There are absolutely no attractive topless young women in the book, but somehow they put topless attractive young women in the TV movie version. I think the attractive young women are playing Strip Whist with dissipated aristocratic young and old men. It wasn't Fox or the WB or UPN or MTV, it was Arts & Entertainment Network. When you make movies about Important True Historical and Science Stuff, it's okay to be topless, because that's just the way Historical Folks were.

Oh and One More Pizza Slice Question:

Any foo on the field trip science bus knows that the Observatory's LONGITUDE is Zero Zero Zero. (If you don't know that, your friends will give you a wedgie.)

But what's the Old Royal Observatory's LATITUDE? (I need Degrees Minutes AND Seconds, or no pizza slice for you.)

9 Comments:

Blogger Mamagiggle said...

Punctuology is an exact science.

15:41  
Blogger pat's pub said...

G'day there
According to IMDB various locations were used. The Harvard scenes were shot at a Manhattan College

the instruments Bob is looking for are the infamous H1, H2 and H3 by clockmaker John Harrision. Whit these clocks Harrison helped to solve the Longitued Problem (others who helped to solve ths mystery include my fellwo contryman Leonhard Euler of Basel) for the full sory on that please check out Dana Sobel's book "Longitued"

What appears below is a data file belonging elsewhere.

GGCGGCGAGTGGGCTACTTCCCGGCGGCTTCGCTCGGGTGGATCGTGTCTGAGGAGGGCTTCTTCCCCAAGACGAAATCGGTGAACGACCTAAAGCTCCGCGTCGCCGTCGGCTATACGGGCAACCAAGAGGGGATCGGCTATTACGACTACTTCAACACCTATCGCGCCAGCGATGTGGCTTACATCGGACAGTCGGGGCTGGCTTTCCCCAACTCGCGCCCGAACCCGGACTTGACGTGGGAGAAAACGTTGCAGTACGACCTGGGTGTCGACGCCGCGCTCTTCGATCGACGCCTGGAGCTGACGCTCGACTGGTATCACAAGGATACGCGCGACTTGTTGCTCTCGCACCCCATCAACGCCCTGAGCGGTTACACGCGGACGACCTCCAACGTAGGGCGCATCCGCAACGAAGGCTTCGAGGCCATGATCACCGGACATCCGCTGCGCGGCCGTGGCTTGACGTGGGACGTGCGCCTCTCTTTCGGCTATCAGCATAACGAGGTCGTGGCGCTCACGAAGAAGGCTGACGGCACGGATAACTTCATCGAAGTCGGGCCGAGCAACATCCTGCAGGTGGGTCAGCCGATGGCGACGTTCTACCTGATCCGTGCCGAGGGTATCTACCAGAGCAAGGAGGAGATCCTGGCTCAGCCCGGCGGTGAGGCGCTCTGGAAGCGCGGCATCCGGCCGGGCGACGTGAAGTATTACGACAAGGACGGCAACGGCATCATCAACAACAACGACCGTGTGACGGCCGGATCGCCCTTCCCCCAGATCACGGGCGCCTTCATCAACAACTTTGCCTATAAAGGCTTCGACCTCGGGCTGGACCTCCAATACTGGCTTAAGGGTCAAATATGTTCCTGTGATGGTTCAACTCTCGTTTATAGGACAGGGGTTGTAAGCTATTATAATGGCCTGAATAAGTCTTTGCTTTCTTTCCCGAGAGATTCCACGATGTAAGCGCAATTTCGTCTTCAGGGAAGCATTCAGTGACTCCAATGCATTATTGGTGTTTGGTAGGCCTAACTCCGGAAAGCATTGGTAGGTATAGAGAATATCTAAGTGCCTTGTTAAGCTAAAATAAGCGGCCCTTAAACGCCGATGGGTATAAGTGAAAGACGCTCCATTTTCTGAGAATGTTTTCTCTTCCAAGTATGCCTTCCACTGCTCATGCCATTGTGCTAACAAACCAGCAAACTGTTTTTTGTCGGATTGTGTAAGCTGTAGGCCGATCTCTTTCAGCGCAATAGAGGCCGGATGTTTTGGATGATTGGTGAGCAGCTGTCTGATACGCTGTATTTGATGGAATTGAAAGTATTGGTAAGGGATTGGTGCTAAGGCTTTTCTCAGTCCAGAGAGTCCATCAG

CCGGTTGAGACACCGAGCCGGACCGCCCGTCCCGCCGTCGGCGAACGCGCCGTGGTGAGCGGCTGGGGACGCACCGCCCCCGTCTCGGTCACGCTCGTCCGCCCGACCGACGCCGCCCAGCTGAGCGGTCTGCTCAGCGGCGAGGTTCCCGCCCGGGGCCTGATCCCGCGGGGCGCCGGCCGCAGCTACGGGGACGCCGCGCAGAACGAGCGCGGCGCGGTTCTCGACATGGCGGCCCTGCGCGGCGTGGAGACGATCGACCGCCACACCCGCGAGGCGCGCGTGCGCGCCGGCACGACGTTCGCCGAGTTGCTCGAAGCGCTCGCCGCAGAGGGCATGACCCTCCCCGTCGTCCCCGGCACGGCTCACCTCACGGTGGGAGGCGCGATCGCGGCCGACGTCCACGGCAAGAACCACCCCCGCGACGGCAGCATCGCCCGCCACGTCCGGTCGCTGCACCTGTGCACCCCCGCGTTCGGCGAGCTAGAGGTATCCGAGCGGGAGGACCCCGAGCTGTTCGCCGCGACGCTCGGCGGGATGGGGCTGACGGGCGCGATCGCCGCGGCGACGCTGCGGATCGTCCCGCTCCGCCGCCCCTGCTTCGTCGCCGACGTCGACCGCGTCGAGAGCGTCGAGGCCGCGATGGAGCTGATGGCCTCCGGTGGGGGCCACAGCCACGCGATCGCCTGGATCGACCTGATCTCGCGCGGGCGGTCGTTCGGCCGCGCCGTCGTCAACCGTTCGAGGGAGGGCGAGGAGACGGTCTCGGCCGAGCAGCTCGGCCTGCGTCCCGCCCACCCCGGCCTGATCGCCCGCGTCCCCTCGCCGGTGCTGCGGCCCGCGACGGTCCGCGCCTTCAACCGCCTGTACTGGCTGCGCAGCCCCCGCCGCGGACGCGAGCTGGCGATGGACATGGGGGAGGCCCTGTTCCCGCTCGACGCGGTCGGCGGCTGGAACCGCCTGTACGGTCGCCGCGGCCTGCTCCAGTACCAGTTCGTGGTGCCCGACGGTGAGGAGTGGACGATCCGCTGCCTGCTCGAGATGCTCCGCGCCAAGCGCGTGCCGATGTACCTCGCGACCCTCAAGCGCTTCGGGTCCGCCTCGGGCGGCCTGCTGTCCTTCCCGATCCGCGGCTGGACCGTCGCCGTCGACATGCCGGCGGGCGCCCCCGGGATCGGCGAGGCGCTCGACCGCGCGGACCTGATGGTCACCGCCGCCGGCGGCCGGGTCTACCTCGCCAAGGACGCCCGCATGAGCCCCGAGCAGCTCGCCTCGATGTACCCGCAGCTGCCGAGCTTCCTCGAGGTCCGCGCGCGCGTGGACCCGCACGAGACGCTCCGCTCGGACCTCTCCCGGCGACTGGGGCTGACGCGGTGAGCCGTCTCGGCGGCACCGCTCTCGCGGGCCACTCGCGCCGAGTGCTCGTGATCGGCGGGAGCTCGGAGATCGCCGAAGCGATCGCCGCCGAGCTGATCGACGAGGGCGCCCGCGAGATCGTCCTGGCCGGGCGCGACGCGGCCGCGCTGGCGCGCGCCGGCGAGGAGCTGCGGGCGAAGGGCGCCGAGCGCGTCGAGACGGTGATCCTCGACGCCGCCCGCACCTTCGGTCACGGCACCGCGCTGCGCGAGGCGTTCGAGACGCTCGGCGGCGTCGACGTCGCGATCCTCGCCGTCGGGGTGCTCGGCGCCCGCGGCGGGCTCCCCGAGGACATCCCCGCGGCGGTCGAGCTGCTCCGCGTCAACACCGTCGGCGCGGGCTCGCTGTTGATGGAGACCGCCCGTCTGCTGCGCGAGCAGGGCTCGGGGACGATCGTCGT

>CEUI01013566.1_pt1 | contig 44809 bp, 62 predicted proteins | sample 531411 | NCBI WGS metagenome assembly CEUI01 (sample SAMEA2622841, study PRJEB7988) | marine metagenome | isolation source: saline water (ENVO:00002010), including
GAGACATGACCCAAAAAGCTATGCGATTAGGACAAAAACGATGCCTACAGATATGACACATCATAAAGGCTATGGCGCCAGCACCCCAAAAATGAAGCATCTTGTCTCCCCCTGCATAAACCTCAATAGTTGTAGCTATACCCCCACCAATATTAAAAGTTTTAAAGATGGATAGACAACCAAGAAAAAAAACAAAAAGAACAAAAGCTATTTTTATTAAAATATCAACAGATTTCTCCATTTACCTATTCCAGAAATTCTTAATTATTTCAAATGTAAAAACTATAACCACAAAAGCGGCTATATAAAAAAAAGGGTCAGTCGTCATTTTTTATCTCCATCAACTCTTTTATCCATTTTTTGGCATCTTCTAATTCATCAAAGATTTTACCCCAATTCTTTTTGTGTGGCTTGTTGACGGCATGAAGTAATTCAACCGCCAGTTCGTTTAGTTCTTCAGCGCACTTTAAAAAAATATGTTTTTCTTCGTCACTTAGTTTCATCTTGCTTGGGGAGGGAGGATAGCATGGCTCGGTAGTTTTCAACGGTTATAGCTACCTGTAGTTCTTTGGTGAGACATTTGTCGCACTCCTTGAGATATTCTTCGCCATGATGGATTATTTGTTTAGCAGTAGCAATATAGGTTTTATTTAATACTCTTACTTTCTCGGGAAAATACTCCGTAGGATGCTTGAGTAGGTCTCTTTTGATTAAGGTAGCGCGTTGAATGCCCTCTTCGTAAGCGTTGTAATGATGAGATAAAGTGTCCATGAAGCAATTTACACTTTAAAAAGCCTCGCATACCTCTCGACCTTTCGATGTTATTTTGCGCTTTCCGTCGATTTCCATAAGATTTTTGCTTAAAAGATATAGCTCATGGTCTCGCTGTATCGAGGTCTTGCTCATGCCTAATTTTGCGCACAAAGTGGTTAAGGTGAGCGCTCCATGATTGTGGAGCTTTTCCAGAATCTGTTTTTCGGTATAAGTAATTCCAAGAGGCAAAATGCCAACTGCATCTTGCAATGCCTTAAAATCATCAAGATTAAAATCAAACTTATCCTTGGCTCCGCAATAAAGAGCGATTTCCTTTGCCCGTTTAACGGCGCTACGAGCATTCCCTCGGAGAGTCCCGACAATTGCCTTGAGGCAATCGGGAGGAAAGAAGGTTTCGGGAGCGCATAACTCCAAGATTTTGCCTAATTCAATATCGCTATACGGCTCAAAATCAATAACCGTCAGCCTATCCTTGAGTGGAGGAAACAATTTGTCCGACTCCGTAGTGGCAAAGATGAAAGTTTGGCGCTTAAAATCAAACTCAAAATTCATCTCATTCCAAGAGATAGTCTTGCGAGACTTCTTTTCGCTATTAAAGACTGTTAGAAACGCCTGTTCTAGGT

The latitude of the Old Royal Observatory is 51° 28' 38". If my memory is correct the observatory was built in order to solve the Longitude problem as well
Do I get a free beer now?

15:51  
Blogger Bob Merkin said...

Hey Pat!

Okay I want the PRINCETON scenes. No beer, endives or pizza for that.

Yes, the Harrison Chronometers! A Free Old Vleeptron Beer for you! Irons played Cdr. Gould, the former Royal Navy officer who spent a decade (the 1920s-30s) restoring these magnificent 18th century nautical timepieces from a pile of junk in the Observatory basement to the sublime ticking order you can see today.

But with enormously successful test voyages to Jamaica, Spain, and the Pacific under such masters as Captain Cook, the Harrison Chronometers SOLVED the problem of finding the longitude at sea.

Eventually the self-taught clockmaker reduced his superaccurate timepieces to the size of a pocketwatch. The hearts of the clocks were made of wood -- self-lubricating lignum vitae. Solution of the problem saved thousands of sailors' lives from starvation and shipwreck.

mamagigle ... what's punctuology? (I'm lazy today.)

18:36  
Blogger Bob Merkin said...

Oh Pat got the LATITUDE of the Royal Observatory right, too! Chalk up a beer!

Yeah, if anything was going on in math -- like the 7 Bridges of Konigsburg -- in those days, Leonhard Euler was at the center of it. The main competitor to solve the Longitude problem to Harrison's clock-based system was Galileo's system to use the position of the moon as sighted from a ship to find the Longitude. Newton believed the lunar system would prevail as a practical solution, and without Newton's blessing, Harrison spent a lifetime being denied the prize and credit. (The moon system is very impractical and complicated.)